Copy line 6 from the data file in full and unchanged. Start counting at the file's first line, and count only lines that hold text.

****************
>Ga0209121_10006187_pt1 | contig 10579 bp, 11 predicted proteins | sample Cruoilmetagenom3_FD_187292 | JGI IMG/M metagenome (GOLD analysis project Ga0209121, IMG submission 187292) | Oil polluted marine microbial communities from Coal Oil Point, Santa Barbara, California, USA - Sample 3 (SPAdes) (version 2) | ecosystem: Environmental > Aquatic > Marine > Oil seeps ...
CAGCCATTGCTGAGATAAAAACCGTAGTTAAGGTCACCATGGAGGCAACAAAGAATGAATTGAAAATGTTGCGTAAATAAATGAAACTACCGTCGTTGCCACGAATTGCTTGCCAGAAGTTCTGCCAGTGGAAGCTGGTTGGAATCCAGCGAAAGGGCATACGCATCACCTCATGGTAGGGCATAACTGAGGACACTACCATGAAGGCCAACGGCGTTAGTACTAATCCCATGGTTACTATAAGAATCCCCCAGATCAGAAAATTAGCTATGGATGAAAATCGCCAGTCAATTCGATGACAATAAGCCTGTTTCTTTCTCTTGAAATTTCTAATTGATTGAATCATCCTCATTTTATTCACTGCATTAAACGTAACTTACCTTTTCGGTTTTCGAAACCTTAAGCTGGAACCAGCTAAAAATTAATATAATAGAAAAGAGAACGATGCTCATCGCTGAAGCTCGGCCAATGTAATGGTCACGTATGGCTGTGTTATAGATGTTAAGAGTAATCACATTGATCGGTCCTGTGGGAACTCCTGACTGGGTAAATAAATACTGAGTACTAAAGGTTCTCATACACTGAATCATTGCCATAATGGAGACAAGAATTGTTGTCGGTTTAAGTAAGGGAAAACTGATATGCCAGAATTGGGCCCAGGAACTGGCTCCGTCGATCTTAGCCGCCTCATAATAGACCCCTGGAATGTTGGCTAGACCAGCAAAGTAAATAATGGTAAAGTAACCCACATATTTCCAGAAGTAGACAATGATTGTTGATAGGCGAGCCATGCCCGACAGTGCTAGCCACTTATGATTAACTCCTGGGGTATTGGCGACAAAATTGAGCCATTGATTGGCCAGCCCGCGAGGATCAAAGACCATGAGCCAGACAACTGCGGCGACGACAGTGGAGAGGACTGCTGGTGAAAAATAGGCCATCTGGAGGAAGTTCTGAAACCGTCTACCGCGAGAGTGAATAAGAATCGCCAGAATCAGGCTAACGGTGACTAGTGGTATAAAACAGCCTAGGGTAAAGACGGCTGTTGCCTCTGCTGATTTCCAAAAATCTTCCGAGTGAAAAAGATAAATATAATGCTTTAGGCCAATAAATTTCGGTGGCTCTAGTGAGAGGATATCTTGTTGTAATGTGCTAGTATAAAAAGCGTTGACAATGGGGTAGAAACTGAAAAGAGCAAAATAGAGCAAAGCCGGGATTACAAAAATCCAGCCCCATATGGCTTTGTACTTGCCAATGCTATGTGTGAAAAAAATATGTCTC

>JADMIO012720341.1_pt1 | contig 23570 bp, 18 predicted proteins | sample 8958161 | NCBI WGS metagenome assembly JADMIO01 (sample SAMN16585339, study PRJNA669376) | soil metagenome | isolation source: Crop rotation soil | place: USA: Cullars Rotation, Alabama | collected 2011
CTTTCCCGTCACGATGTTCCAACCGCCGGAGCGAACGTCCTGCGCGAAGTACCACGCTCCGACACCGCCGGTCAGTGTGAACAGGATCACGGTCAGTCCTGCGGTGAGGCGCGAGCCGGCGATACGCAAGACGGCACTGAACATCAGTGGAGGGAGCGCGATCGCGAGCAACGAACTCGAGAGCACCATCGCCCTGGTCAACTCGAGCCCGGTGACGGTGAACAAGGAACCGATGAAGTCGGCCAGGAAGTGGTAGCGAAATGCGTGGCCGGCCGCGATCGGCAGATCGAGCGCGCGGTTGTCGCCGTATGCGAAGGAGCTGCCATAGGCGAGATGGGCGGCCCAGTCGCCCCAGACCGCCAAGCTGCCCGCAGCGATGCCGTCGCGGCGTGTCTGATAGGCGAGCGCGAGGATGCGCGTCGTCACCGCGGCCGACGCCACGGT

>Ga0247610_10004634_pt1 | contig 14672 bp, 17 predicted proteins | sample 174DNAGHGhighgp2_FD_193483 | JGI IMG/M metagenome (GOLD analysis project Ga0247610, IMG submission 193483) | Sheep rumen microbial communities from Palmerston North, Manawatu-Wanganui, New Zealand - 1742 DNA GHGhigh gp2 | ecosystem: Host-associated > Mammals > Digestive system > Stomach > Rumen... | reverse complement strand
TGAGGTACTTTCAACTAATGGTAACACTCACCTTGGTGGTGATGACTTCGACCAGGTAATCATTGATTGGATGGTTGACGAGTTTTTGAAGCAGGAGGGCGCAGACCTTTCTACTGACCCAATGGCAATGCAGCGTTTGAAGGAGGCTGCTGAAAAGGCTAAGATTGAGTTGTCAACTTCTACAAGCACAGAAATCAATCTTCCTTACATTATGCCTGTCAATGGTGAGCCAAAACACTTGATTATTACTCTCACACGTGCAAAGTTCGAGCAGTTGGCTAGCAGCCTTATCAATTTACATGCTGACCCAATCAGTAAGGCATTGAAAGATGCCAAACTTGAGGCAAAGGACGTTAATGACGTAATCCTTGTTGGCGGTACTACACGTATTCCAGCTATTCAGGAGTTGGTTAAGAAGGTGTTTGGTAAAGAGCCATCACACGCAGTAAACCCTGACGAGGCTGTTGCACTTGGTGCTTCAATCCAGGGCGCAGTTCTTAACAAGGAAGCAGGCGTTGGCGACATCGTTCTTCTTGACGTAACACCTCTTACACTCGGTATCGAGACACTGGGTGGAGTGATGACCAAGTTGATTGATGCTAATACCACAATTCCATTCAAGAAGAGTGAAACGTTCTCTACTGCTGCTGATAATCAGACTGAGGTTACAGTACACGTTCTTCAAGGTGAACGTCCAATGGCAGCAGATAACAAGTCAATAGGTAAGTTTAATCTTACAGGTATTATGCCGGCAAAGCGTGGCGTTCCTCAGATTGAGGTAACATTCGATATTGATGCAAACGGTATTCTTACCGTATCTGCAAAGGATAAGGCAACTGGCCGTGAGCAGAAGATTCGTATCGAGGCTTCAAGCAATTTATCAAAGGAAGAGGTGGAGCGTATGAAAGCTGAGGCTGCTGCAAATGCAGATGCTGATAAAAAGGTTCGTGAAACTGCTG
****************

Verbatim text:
TGAGGTACTTTCAACTAATGGTAACACTCACCTTGGTGGTGATGACTTCGACCAGGTAATCATTGATTGGATGGTTGACGAGTTTTTGAAGCAGGAGGGCGCAGACCTTTCTACTGACCCAATGGCAATGCAGCGTTTGAAGGAGGCTGCTGAAAAGGCTAAGATTGAGTTGTCAACTTCTACAAGCACAGAAATCAATCTTCCTTACATTATGCCTGTCAATGGTGAGCCAAAACACTTGATTATTACTCTCACACGTGCAAAGTTCGAGCAGTTGGCTAGCAGCCTTATCAATTTACATGCTGACCCAATCAGTAAGGCATTGAAAGATGCCAAACTTGAGGCAAAGGACGTTAATGACGTAATCCTTGTTGGCGGTACTACACGTATTCCAGCTATTCAGGAGTTGGTTAAGAAGGTGTTTGGTAAAGAGCCATCACACGCAGTAAACCCTGACGAGGCTGTTGCACTTGGTGCTTCAATCCAGGGCGCAGTTCTTAACAAGGAAGCAGGCGTTGGCGACATCGTTCTTCTTGACGTAACACCTCTTACACTCGGTATCGAGACACTGGGTGGAGTGATGACCAAGTTGATTGATGCTAATACCACAATTCCATTCAAGAAGAGTGAAACGTTCTCTACTGCTGCTGATAATCAGACTGAGGTTACAGTACACGTTCTTCAAGGTGAACGTCCAATGGCAGCAGATAACAAGTCAATAGGTAAGTTTAATCTTACAGGTATTATGCCGGCAAAGCGTGGCGTTCCTCAGATTGAGGTAACATTCGATATTGATGCAAACGGTATTCTTACCGTATCTGCAAAGGATAAGGCAACTGGCCGTGAGCAGAAGATTCGTATCGAGGCTTCAAGCAATTTATCAAAGGAAGAGGTGGAGCGTATGAAAGCTGAGGCTGCTGCAAATGCAGATGCTGATAAAAAGGTTCGTGAAACTGCTG